Some things about the human body are trivial to measure. Height, weight, blood pressure, pulse, temperature — these are all easily quantifiable with the simplest of instruments and can provide valuable insights into our state of health. Electrical activity in the heart and the brain can be captured with more complex instruments, too, and all manner of scopes can be inserted into various orifices to obtain actionable information about what’s going on.
But what about, err, going? Urine flow can be an important leading indicator for a host of diseases and conditions, but it generally relies on subjective reports from the patient. Is there a way to objectively measure how well urine is flowing? Of course there is.
The goal for [GreenEyedExplorer]’s simple uroflowmeter is simple: provide a cheap, easy to use instrument that any patient can use to quantify the rate of urine flow while voiding. Now, we know what you’re thinking — isn’t liquid flow usually measured in a closed system with a paddlewheel or something extending into the stream? Wouldn’t such a device for urine flow either be invasive or messy, or both? Rest assured, this technique is simple and tidy. A small load cell is attached to an ESP8266 through an HX711 load cell amp. A small pan on the load cell receives urine while voiding, and the force of the urine striking the pan is assessed by the software. Reports can be printed to share with your doctor, and records are kept to see how flow changes over time.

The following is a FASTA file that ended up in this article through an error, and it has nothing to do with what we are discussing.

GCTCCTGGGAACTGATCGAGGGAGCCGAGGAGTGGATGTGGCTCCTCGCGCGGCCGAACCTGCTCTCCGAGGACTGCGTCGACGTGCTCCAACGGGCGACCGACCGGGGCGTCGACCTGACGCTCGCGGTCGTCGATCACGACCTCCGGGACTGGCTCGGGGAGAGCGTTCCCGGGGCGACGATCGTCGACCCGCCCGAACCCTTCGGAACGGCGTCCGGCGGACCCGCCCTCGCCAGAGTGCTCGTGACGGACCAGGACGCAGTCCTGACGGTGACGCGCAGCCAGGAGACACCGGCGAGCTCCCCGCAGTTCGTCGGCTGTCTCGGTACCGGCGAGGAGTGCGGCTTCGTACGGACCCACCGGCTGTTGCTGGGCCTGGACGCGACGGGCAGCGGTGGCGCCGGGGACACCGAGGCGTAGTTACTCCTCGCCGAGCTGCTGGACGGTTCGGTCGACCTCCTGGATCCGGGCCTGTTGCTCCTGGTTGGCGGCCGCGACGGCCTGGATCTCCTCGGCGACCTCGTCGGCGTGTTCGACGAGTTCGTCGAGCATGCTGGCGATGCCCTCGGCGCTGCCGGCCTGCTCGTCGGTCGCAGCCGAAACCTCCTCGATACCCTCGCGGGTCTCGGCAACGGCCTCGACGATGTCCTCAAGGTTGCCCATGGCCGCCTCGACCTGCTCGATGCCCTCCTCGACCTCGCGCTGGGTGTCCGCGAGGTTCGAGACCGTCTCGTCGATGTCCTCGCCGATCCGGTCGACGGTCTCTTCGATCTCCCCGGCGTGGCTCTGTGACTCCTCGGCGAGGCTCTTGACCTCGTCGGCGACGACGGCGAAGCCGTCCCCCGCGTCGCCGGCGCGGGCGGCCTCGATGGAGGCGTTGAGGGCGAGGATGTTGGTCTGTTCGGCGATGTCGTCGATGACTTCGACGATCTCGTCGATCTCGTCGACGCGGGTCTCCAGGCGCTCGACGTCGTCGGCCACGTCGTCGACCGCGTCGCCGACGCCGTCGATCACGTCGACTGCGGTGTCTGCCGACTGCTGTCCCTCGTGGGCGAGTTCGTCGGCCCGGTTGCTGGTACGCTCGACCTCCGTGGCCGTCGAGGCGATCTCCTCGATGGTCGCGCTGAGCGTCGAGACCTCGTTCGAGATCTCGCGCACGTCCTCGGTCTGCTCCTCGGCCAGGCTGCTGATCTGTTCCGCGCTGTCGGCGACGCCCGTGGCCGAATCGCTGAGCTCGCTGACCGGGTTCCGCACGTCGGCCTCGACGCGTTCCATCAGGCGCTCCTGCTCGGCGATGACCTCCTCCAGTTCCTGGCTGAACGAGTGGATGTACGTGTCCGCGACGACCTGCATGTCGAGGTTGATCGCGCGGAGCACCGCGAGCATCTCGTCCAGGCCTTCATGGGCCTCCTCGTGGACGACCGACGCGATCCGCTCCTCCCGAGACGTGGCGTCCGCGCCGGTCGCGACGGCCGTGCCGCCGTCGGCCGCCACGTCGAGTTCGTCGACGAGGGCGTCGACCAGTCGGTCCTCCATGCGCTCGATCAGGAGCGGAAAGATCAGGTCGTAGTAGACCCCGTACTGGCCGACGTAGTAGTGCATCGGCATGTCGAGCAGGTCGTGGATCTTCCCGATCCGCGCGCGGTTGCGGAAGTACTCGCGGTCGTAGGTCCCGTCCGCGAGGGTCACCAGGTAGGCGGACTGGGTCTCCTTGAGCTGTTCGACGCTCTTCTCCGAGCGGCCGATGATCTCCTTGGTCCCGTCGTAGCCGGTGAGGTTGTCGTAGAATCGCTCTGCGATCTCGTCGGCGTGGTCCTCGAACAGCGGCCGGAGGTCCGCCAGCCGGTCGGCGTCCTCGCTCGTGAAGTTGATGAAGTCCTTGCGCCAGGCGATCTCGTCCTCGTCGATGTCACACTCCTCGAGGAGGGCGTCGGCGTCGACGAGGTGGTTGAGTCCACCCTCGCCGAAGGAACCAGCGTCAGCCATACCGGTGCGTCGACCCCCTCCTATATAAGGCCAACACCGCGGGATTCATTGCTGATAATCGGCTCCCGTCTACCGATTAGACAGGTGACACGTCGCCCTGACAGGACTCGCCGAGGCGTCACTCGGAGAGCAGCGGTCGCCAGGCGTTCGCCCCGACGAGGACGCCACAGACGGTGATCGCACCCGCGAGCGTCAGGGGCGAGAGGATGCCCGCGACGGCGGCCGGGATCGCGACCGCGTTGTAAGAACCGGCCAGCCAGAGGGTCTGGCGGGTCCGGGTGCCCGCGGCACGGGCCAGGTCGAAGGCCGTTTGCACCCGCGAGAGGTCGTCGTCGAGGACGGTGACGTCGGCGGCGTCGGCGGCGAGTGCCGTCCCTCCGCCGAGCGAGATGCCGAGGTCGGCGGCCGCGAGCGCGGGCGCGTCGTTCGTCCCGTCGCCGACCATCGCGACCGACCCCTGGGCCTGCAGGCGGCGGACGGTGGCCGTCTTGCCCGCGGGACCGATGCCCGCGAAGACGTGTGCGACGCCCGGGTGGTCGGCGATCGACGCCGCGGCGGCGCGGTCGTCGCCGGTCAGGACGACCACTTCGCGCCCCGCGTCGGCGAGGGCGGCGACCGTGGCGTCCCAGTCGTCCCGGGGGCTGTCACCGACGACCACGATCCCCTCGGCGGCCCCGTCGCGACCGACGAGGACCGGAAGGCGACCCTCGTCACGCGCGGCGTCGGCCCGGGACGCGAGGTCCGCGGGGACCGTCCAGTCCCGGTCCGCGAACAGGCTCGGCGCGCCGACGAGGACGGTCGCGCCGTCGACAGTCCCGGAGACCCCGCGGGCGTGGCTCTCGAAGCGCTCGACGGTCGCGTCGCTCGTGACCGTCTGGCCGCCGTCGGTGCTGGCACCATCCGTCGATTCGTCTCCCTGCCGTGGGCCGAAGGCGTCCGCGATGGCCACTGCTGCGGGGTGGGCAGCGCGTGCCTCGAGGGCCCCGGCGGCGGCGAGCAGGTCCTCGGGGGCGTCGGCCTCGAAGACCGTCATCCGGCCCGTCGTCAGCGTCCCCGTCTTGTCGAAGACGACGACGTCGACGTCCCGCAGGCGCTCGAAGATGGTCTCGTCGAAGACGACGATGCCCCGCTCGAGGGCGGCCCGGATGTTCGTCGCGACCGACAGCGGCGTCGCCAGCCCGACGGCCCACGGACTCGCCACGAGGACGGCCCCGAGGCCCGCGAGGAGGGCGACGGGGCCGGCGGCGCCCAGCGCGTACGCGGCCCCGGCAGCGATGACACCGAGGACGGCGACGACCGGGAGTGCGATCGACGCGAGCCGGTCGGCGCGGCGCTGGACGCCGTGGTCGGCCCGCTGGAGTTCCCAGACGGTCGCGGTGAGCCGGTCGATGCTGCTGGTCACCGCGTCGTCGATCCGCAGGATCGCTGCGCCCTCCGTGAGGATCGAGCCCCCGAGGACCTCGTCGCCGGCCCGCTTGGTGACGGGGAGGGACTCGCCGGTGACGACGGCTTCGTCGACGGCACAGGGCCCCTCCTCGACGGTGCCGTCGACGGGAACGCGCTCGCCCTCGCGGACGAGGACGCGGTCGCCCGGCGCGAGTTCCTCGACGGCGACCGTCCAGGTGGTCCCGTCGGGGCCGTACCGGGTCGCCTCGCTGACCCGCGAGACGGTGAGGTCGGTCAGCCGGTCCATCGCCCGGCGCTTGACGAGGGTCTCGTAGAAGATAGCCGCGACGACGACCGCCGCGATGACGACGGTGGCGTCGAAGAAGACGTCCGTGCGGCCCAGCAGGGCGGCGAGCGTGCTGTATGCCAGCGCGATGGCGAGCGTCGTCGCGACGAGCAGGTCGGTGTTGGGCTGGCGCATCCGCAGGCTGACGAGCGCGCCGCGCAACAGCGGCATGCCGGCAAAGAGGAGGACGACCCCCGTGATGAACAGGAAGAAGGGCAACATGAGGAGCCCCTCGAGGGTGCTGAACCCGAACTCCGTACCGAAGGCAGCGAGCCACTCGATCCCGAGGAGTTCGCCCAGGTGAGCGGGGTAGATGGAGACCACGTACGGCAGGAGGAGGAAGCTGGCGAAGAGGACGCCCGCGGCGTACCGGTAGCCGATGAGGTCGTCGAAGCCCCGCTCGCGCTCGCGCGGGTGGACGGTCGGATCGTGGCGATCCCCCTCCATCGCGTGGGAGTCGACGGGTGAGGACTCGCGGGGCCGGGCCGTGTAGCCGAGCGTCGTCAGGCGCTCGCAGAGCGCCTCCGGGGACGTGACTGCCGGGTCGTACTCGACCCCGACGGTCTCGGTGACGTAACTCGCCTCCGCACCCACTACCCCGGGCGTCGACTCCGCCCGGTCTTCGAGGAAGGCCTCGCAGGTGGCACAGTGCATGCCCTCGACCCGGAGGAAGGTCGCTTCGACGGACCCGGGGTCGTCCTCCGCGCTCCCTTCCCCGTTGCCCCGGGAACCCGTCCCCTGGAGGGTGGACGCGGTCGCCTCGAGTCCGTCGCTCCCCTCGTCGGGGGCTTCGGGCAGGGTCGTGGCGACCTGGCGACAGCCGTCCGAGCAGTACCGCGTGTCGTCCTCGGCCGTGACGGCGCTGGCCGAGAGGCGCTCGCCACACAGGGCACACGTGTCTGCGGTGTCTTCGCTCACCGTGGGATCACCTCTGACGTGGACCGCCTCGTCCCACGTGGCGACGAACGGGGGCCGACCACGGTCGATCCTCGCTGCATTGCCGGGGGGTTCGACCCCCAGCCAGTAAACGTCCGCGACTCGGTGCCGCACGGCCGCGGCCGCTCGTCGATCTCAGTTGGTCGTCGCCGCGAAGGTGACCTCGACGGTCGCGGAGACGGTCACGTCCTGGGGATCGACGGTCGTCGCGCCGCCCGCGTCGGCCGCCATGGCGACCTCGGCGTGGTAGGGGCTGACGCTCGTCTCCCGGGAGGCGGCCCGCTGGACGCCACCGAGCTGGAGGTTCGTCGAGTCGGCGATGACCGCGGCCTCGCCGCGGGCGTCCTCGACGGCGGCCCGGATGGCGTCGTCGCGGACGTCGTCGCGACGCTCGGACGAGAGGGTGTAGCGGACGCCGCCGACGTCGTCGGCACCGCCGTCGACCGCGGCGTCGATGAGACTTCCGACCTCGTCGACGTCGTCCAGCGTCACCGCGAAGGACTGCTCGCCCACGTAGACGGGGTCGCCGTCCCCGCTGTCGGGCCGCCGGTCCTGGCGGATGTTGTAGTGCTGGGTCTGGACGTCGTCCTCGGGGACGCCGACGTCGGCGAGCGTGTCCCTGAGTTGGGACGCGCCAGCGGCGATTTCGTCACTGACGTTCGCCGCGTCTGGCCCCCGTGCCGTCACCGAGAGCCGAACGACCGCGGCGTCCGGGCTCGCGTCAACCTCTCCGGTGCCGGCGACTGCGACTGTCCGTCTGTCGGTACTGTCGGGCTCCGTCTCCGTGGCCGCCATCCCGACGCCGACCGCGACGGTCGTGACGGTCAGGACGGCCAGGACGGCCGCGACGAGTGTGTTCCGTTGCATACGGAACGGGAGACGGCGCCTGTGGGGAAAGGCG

All kidding aside, this could be an important diagnostic tool, and at 10€ to build, it empowers anyone to take charge of their health. And since [GreenEyedExplorer] is actually a urologist, we’re taking this one seriously.